How did a few notes scribbled on a legal pad in 1973 by George Lucas, a man who hated writing, turn into a four billion dollar franchise that has quite literally transformed the way we think about entertainment, merchandizing, politics, and even religion? A cultural touchstone and cinematic classic, Star Wars has a cosmic appeal that no other movie franchise has been able to replicate. From Jedi-themed weddings and international storm-trooper legions, to impassioned debates over the digitization of the three Star Wars prequels, to the shockwaves that continue to reverberate from Disneyas purchase of the beloved franchise in 2012, the series hasnat stopped inspiring and inciting viewers for almost forty years. Yet surprisingly little is known about its history, its impactaor where itas headed next. In How Star Wars Conquered the Universe Chris Taylor unearths the human-scale stories that have gone into the making of this galactic-sized legend, and describes how and why Star Wars has been such an astonishing success. In a richly detailed narrative, Taylor traces the history of the series from its difficult birth through four drafts, a disastrous first cut, and many sequels and spin-offs. Today, he shows, Star Wars finds itself at a crossroads, with a new company holding the reins and a new trilogy looming on the horizon. Interspersing the story of Star Warsa evolution with in-depth portraits of all the major names behind the films, as well as reportage about the franchiseas awesome cultural reach and its immensely lucrative business operations, Taylor shows that Star Wars has become ubiquitous: It is loved as much by children as adults, and as much by women as by men. Its action figures now outnumber human beings. And the films themselves have a reach that extends far beyond their viewership; even most so-called Star Wars avirginsa know that Darth Vader is Lukeas father, and can identify an Ewok (remarkable, considering that the creatures are never named in any of the Star Wars films). This incredible fertility of the Star Wars universe, Taylor explains, is reflected in its bottom line; the filmsa merchandising revenue alone rivals the GDP of a small country. And with the seriesa fandom only continuing to grow (despite the general consensus that the recent trilogy was an artistic failure), chances are good that Star Wars will still be galvanizing our imaginationsaand minting moneyafor generations to come. An energetic, witty account of this stunning cinematic and business success story, How Star Wars Conquered the Universe is the saga of how a young filmmakeras idle idea became such an immense, transformative cultural force.Ian McCaig had been asked: Ian McCaig, interview with Pablo Hidalgo, Star Wars Celebration Europe II, July 27, 2013. adeeply ... The Beginning, Star Wars, Episode I: The Phantom Menace, DVD extras (Twentieth Century Fox, 2001). 345 347 ... David C. Robertson, Brick by Brick: How Lego Rewrote the Rules of Innovation and Conquered the Global Toy Industry (New York: Crown Business, 2013), 39.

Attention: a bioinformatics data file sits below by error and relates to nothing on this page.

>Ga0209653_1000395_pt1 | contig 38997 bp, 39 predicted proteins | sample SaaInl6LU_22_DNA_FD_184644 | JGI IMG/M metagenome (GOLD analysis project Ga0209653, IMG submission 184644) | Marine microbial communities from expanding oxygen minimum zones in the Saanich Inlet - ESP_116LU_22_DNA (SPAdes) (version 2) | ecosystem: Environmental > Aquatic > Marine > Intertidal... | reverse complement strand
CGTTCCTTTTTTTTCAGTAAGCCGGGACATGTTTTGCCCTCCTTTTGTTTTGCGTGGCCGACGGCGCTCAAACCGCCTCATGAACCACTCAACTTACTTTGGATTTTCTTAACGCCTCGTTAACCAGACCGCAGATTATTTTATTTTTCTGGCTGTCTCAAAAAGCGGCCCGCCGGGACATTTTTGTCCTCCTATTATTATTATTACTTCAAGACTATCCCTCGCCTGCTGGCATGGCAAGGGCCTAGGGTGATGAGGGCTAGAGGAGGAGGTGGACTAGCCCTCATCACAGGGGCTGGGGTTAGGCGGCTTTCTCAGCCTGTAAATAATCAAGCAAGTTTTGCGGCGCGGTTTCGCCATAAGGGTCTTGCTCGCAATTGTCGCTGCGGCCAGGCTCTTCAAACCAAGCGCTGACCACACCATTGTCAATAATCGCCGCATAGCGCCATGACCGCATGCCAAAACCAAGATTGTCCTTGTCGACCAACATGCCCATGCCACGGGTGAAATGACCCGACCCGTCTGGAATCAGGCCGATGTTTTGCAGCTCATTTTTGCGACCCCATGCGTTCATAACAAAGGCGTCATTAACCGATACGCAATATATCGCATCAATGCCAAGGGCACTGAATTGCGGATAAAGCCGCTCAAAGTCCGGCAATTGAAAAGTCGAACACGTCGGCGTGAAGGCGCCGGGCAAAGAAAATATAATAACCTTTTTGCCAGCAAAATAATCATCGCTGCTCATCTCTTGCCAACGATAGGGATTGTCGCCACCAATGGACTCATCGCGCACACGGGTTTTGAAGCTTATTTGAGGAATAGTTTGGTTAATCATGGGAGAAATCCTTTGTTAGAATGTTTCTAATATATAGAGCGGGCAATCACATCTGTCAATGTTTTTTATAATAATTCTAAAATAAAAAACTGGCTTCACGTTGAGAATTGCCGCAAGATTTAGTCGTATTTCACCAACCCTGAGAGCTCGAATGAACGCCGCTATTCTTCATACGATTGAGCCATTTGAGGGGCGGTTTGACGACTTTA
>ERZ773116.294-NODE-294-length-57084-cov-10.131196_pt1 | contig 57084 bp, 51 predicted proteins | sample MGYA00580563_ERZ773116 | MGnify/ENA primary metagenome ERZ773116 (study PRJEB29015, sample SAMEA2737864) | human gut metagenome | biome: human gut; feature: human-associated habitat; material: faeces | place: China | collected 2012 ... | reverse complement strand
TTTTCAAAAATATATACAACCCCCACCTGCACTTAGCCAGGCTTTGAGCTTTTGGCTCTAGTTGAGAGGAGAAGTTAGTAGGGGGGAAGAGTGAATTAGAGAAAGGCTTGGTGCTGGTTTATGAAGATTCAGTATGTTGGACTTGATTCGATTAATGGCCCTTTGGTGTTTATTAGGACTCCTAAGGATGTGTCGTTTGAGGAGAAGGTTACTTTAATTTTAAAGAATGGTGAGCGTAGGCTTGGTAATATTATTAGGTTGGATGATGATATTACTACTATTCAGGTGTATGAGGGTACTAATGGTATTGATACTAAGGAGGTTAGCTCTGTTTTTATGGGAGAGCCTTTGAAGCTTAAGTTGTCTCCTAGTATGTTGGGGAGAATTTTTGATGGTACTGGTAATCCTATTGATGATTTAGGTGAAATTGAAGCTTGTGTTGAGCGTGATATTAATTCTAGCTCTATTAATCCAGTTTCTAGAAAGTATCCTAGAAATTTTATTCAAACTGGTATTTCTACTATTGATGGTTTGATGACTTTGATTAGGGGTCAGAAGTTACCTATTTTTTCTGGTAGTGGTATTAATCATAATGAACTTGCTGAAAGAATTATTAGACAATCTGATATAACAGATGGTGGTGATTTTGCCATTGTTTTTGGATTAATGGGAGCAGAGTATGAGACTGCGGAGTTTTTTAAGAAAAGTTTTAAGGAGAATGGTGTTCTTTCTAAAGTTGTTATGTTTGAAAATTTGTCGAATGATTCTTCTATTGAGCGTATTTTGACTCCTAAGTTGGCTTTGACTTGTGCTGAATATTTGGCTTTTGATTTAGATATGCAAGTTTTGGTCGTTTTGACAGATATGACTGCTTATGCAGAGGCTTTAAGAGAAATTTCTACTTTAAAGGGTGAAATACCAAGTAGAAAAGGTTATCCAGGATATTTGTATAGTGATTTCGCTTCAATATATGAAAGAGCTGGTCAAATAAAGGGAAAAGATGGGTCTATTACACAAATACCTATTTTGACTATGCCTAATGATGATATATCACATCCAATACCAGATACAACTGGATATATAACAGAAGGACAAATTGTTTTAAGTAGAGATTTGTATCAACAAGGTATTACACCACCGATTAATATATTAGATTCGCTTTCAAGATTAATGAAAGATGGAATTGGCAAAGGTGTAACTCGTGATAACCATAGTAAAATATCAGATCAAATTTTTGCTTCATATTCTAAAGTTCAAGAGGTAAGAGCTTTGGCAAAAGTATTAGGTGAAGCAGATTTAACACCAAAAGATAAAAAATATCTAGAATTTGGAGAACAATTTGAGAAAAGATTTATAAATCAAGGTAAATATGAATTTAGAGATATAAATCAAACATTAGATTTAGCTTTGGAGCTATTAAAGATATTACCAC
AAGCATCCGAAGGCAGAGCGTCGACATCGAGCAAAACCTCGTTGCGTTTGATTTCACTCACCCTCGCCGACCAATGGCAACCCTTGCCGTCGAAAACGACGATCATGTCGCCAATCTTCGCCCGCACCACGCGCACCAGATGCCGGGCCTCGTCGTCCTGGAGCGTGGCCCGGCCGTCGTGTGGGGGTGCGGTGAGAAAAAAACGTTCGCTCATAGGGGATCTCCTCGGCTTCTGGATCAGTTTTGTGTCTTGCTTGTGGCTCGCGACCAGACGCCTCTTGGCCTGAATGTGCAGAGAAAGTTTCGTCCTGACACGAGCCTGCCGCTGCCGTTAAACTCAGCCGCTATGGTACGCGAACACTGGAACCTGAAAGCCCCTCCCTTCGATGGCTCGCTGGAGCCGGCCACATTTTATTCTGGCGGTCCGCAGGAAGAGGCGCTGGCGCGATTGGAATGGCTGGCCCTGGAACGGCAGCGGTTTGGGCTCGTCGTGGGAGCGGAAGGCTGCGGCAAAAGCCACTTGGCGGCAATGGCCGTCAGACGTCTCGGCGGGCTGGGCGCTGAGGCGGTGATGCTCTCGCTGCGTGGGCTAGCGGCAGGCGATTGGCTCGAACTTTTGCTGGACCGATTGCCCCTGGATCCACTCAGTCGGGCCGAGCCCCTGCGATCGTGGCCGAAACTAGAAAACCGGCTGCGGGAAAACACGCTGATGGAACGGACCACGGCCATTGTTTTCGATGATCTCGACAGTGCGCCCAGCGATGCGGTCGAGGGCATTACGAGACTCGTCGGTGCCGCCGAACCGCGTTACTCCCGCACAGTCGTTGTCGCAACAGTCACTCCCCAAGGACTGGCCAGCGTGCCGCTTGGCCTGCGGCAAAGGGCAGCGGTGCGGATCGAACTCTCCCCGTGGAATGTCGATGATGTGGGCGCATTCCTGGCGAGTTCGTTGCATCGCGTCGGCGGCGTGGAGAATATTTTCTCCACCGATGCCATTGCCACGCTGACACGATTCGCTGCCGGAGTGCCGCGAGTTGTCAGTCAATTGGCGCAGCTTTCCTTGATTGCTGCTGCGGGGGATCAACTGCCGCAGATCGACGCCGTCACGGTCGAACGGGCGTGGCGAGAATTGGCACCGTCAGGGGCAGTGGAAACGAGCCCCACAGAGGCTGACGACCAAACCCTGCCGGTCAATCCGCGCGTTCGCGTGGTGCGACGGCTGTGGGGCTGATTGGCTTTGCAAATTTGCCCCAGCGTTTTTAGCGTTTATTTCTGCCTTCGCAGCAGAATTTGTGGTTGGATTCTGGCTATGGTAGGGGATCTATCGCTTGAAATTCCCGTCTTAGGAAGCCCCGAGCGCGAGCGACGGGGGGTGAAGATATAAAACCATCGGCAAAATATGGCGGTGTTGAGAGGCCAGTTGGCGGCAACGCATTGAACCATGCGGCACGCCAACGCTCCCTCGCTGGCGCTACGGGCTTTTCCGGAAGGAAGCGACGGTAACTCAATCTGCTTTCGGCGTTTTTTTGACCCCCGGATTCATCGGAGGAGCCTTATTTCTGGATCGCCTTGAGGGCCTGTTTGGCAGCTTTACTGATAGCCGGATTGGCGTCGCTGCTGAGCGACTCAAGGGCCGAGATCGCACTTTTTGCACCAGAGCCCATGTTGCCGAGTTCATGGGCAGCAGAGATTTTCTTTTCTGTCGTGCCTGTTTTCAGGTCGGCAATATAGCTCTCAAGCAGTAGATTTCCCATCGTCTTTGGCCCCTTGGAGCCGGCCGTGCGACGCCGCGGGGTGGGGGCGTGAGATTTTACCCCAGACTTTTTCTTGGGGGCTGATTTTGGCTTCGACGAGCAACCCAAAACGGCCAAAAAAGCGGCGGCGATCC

|Title||:||How Star Wars Conquered the Universe|
|Publisher||:||Basic Books - 2014-09-30|